Tomorrow, the U.S. Supreme court will hear oral argument in Salazar v. Buono, an appeal challenging the ACLU’s lawsuit to remove an eight-foot metal cross erected in 1934. The cross was erected on Sunrise Rock in California’s Mojave Desert by Veterans of Foreign Wars. Thus far, Ninth Circuit Court of Appeals has sided with the ACLU’s anti-cross efforts on the grounds the cross violates the so-called separation of church and state. As an affront to Christians, the cross is now covered by a wooden box to hide it from public view until the appeal is resolved.
When the Supreme Court considers the Mojave cross case on Wednesday, it will have in its file a compelling brief supporting the use of crosses in war memorials filed by the Thomas More Law Center, a national public interest law firm based in Ann Arbor, Michigan. (Click here to read brief.) Joining the Law Center’s brief is the Individual Rights Foundation.
Richard Thompson, the President and Chief Counsel for the Law Center, commented, “The ACLU hates crosses as much as vampires hate crosses or the daylight. Despite their claims to the contrary, this case is part of the ACLU’s national agenda to incrementally remove every cross on public land. Their guiding principle is ‘out of sight out of mind.’ The Court’s ruling in this case will impact crosses in thousands of memorials nationwide.”
The military has a long tradition of using the cross to represent honor, courage, and sacrifice. In fact, the Distinguished Service Cross is our nation’s second-highest military honor. It was first awarded nearly a century ago during World War I and honors service men and women of all faiths who demonstrate extraordinary valor.
For many years, the Thomas More Law Center has been actively involved in the successful defense of the Mt. Soledad cross, which is part of a national war memorial located in San Diego, California, against ACLU attacks. The Ninth Circuit is currently considering the ACLU’s appeal of a lower court’s favorable ruling in that case. A decision by the Supreme Court in the Mojave cross case will likely affect the Mt. Soledad Veterans Memorial as well.
The Law Center’s brief was filed on behalf of former Navy pilot and Vietnam prisoner of war, Rear Admiral Jeremiah Denton, USN (Ret.), and the families of Marine Majors Michael D. Martino and Gerald Bloomfield, III, both of whom were killed in combat in Iraq on November 2, 2005, when their attack helicopter was shot down by a surface-to-air missile. The memories and sacrifices of these war heroes are now preserved by plaques located under the cross at the Mt. Soledad Veterans Memorial.
Jeremiah Denton, a retired U.S. Navy Rear Admiral, a veteran of World War II, Korea, and Vietnam, a prisoner of war from July 18, 1965 to February 13, 1973, and a former U.S. Senator from the State of Alabama, also serves as the Chairman of the Thomas More Law Center’s Advisory Board. Admiral Denton first came to the attention of the American public during a television interview arranged by his North Vietnamese captors in 1966. Expected to give “proper responses” to a journalist’s recitation of alleged American war atrocities, Admiral Denton affirmed his faith in America, stating, “I will support it as long as I live.” While responding to questions from his interrogator, Admiral Denton blinked his eyes in Morse Code, repeatedly spelling out the covert message “TORTURE.” His message was the first confirmation that American POWs were being tortured.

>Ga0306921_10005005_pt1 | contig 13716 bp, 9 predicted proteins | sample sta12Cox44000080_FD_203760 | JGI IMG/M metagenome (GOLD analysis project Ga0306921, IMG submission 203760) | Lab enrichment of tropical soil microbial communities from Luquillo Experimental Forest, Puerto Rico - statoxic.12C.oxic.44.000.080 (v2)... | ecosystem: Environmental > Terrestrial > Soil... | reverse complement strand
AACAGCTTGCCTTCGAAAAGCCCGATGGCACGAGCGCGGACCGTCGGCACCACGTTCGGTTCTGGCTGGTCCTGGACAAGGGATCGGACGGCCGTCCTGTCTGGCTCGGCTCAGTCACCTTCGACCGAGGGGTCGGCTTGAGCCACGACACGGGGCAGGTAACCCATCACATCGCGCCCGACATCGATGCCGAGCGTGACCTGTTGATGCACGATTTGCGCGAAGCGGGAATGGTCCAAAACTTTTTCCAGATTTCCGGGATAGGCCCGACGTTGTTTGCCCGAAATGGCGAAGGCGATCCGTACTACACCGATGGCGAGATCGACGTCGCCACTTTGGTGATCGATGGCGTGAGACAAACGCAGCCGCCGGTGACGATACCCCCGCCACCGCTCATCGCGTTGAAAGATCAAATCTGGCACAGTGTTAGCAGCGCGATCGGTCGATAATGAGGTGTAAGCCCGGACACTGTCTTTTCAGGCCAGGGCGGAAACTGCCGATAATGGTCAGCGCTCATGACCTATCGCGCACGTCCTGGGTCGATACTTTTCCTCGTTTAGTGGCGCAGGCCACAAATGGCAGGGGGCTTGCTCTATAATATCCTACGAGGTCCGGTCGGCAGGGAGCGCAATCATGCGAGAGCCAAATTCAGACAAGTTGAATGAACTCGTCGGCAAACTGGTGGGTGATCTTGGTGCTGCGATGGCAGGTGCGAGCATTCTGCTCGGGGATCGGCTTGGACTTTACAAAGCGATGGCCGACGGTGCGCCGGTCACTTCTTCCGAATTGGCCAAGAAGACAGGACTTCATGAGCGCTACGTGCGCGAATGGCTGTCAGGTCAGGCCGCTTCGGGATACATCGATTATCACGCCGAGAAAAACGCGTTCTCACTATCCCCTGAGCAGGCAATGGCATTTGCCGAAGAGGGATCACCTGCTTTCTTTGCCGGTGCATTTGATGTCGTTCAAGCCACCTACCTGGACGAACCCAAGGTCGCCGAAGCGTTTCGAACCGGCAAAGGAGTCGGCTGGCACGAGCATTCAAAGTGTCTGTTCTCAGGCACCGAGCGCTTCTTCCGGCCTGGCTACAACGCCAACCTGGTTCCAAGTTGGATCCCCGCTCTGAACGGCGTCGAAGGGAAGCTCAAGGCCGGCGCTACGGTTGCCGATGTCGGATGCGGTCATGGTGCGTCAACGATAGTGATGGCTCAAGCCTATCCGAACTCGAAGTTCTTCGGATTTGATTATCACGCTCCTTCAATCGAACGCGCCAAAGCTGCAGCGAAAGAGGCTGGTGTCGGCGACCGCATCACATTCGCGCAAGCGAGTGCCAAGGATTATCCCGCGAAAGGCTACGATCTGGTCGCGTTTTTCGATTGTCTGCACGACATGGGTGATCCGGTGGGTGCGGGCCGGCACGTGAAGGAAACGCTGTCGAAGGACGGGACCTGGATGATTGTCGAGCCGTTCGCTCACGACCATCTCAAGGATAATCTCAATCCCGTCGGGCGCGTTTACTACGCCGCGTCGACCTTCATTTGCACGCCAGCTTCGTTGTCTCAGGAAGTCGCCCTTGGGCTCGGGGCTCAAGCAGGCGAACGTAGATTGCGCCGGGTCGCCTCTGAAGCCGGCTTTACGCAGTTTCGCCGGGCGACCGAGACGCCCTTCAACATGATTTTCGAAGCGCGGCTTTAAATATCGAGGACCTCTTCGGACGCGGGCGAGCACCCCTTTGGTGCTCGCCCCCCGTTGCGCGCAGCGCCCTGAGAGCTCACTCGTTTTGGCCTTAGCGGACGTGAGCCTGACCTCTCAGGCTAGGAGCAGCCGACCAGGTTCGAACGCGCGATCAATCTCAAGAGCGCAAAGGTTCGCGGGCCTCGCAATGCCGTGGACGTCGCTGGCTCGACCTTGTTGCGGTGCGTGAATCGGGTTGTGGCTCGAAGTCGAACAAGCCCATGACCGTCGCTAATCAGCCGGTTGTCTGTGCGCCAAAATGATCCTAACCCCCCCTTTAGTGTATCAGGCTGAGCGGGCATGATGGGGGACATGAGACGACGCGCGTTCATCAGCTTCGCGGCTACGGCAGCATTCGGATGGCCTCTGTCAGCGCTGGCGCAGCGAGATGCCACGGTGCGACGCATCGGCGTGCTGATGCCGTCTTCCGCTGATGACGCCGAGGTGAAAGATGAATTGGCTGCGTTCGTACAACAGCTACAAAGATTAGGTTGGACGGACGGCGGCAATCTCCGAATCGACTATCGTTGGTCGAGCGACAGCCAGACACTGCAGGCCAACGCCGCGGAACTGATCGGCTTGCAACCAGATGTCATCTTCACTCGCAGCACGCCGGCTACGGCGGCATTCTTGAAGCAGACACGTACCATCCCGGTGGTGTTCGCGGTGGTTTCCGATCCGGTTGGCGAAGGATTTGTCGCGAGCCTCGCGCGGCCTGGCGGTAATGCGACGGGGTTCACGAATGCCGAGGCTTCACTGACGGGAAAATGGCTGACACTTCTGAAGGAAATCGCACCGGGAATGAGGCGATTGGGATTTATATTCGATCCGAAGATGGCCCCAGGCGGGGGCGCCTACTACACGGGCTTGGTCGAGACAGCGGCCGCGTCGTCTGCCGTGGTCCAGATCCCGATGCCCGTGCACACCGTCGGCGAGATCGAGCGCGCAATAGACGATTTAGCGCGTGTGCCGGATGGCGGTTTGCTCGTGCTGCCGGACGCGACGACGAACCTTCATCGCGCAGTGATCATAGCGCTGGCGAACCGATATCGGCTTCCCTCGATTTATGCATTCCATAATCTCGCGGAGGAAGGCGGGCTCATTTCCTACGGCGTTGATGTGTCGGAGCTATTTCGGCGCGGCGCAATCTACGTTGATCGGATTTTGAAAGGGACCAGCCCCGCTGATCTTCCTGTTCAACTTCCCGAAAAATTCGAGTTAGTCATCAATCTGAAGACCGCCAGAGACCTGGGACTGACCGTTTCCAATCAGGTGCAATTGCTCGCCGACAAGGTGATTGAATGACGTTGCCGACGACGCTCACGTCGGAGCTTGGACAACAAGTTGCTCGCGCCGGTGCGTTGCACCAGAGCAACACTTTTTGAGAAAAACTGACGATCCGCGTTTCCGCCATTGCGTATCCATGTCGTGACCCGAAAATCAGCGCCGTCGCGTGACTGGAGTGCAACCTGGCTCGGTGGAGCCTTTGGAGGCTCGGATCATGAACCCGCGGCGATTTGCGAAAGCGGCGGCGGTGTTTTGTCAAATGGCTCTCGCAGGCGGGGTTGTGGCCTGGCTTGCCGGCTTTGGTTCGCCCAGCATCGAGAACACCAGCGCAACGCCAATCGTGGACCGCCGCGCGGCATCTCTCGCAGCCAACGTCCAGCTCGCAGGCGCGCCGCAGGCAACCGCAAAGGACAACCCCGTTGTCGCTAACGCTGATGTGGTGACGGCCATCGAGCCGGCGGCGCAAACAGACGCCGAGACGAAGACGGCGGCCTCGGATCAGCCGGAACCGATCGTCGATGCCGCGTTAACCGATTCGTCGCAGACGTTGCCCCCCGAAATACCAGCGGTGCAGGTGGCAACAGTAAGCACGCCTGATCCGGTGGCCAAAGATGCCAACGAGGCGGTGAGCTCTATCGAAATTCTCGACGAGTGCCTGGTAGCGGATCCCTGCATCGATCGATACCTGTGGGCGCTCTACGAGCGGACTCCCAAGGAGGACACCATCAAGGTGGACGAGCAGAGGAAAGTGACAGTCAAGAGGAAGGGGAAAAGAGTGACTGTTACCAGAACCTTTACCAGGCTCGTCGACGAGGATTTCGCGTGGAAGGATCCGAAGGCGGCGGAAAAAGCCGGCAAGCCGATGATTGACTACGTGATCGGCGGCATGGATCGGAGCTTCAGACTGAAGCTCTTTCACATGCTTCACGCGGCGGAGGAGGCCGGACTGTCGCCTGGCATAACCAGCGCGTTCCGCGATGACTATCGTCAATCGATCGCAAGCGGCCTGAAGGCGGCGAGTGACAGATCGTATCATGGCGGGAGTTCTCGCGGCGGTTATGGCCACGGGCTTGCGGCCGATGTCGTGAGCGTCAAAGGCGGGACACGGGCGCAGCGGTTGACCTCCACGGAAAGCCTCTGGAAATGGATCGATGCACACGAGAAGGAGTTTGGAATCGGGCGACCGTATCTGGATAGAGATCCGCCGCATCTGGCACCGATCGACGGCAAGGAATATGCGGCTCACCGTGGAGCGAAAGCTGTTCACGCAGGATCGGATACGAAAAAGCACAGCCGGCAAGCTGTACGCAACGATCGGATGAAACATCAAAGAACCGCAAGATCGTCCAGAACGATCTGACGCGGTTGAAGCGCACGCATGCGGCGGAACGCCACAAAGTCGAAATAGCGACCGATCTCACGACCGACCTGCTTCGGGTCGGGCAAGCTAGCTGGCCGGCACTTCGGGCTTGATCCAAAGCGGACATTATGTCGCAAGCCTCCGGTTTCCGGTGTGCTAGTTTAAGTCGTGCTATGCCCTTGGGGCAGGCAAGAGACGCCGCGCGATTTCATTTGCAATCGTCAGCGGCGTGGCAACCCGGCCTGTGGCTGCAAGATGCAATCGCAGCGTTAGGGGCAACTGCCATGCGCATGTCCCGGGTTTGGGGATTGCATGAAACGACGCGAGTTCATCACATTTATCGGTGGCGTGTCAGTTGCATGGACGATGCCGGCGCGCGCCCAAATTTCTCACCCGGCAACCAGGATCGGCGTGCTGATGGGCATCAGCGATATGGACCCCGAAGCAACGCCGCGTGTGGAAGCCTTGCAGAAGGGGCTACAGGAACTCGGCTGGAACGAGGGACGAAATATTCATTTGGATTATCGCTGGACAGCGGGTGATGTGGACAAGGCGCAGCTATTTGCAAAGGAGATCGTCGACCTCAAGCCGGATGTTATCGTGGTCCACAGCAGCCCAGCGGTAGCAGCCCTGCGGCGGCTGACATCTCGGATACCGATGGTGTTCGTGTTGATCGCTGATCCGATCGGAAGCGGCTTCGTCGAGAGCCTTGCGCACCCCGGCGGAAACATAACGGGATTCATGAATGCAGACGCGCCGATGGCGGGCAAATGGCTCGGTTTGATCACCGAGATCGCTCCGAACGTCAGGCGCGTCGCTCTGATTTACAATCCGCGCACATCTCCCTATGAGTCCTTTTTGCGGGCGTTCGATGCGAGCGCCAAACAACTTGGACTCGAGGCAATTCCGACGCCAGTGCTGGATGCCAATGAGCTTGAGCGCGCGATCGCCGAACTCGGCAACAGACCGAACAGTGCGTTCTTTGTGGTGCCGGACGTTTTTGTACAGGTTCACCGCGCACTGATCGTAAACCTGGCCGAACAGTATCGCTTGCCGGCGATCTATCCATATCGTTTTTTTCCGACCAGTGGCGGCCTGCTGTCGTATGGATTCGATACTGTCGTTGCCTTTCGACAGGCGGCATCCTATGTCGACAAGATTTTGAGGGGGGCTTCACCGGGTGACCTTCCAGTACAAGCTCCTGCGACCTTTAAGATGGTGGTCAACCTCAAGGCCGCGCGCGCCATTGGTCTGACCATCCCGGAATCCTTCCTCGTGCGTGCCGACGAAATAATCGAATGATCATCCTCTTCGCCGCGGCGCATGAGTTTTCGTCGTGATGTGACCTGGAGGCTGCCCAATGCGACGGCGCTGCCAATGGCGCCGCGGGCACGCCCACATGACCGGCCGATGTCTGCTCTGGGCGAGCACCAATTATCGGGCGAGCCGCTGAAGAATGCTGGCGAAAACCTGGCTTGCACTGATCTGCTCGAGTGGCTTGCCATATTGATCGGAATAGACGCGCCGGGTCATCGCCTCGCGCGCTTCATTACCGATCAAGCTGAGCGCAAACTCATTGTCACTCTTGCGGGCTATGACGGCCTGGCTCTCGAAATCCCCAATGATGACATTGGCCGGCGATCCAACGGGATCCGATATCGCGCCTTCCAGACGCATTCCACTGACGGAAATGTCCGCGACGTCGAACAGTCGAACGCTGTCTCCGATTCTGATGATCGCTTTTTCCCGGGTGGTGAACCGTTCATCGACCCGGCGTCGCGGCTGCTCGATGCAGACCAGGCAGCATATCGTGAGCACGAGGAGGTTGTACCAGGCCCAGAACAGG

During his nearly eight years as a POW, Admiral Denton was subjected to severe torture. He became the first American military captive to be subjected to four years of solitary confinement. Admiral Denton’s extraordinary account of his endurance and sacrifice for our country while imprisoned in North Vietnam was told in his 1976 book, When Hell Was in Session.
In 2008, Admiral Denton’s incredible sacrifice for our country – a horrific sacrifice that is unimaginable to most Americans – was honored and memorialized at the Mt. Soledad Veterans Memorial. A plaque in his honor was placed under the cross at the veterans’ memorial during a ceremony held on September 19, 2008, the 2008 National POW/MIA Recognition Day.
Previously, in May 2006, Major Martino and Major Bloomfield’s unit, which had recently returned from Iraq, sponsored a plaque-dedication ceremony at the memorial to commemorate the fallen Marines’ heroic service and to provide a place to honor them. More than three hundred Marines stood in line in the hot sun for over three hours to meet the Marines’ families and to pay respect for their fallen comrades.
These ceremonies reveal the importance of such memorials, which provide a lasting tribute to our service men and women. They provide places where family members, friends, and comrades of our war veterans can pay tribute to their heroes’ sacrifices. Consequently, these memorials, including the crosses, convey an unmistakably American message of patriotism and self-sacrifice; they do not “establish” Christianity as a national religion, as the ACLU and others who are hostile to religion contend.
Robert Muise, the Thomas More Law Center attorney who authored the brief, is a former Marine officer himself. Said Muise, “Our brief demonstrates that removing crosses from veterans’ memorials will cause real, irreparable harm to our war heroes and their grieving families, as compared with the contrived ‘harm’ the ACLU and others who are hostile to religion will ‘feel’ because the memorial crosses remain. Indeed, those that are hostile to our religious heritage are creating the very sort of religiously-based divisiveness that our Constitution was designed to prohibit.”